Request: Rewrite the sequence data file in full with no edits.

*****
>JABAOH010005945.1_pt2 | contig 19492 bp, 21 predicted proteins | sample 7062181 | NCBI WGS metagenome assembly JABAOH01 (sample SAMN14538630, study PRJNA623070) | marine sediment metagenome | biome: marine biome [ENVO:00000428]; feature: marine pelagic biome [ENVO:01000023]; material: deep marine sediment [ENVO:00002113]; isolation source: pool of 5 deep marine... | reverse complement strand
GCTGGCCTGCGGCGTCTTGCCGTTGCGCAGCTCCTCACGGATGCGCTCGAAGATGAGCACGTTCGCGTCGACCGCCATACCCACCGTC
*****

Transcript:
>JABAOH010005945.1_pt2 | contig 19492 bp, 21 predicted proteins | sample 7062181 | NCBI WGS metagenome assembly JABAOH01 (sample SAMN14538630, study PRJNA623070) | marine sediment metagenome | biome: marine biome [ENVO:00000428]; feature: marine pelagic biome [ENVO:01000023]; material: deep marine sediment [ENVO:00002113]; isolation source: pool of 5 deep marine... | reverse complement strand
GCTGGCCTGCGGCGTCTTGCCGTTGCGCAGCTCCTCACGGATGCGCTCGAAGATGAGCACGTTCGCGTCGACCGCCATACCCACCGTC